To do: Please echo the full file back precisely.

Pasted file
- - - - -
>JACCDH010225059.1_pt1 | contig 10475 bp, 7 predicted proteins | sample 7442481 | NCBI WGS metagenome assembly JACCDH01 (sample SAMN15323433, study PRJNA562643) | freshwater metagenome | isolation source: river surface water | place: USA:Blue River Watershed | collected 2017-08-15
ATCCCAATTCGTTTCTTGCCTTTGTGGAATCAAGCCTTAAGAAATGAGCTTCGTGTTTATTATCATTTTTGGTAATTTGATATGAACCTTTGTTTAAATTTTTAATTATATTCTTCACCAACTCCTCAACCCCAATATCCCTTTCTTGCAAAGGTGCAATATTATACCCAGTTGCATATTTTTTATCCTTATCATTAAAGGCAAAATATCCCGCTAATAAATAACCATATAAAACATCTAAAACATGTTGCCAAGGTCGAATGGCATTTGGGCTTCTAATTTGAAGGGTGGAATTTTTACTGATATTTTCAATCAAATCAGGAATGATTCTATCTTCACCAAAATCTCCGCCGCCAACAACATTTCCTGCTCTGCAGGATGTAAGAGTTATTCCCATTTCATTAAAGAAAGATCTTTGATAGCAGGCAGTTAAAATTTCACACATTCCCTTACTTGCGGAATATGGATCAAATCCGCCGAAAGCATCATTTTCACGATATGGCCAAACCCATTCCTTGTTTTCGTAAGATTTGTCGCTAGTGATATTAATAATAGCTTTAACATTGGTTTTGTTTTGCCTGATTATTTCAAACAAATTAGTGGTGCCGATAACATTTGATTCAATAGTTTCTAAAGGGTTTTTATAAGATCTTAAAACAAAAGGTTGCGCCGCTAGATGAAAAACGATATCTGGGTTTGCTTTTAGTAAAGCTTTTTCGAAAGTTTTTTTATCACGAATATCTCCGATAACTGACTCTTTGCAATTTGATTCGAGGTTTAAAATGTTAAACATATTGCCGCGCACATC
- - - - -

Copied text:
>JACCDH010225059.1_pt1 | contig 10475 bp, 7 predicted proteins | sample 7442481 | NCBI WGS metagenome assembly JACCDH01 (sample SAMN15323433, study PRJNA562643) | freshwater metagenome | isolation source: river surface water | place: USA:Blue River Watershed | collected 2017-08-15
ATCCCAATTCGTTTCTTGCCTTTGTGGAATCAAGCCTTAAGAAATGAGCTTCGTGTTTATTATCATTTTTGGTAATTTGATATGAACCTTTGTTTAAATTTTTAATTATATTCTTCACCAACTCCTCAACCCCAATATCCCTTTCTTGCAAAGGTGCAATATTATACCCAGTTGCATATTTTTTATCCTTATCATTAAAGGCAAAATATCCCGCTAATAAATAACCATATAAAACATCTAAAACATGTTGCCAAGGTCGAATGGCATTTGGGCTTCTAATTTGAAGGGTGGAATTTTTACTGATATTTTCAATCAAATCAGGAATGATTCTATCTTCACCAAAATCTCCGCCGCCAACAACATTTCCTGCTCTGCAGGATGTAAGAGTTATTCCCATTTCATTAAAGAAAGATCTTTGATAGCAGGCAGTTAAAATTTCACACATTCCCTTACTTGCGGAATATGGATCAAATCCGCCGAAAGCATCATTTTCACGATATGGCCAAACCCATTCCTTGTTTTCGTAAGATTTGTCGCTAGTGATATTAATAATAGCTTTAACATTGGTTTTGTTTTGCCTGATTATTTCAAACAAATTAGTGGTGCCGATAACATTTGATTCAATAGTTTCTAAAGGGTTTTTATAAGATCTTAAAACAAAAGGTTGCGCCGCTAGATGAAAAACGATATCTGGGTTTGCTTTTAGTAAAGCTTTTTCGAAAGTTTTTTTATCACGAATATCTCCGATAACTGACTCTTTGCAATTTGATTCGAGGTTTAAAATGTTAAACATATTGCCGCGCACATC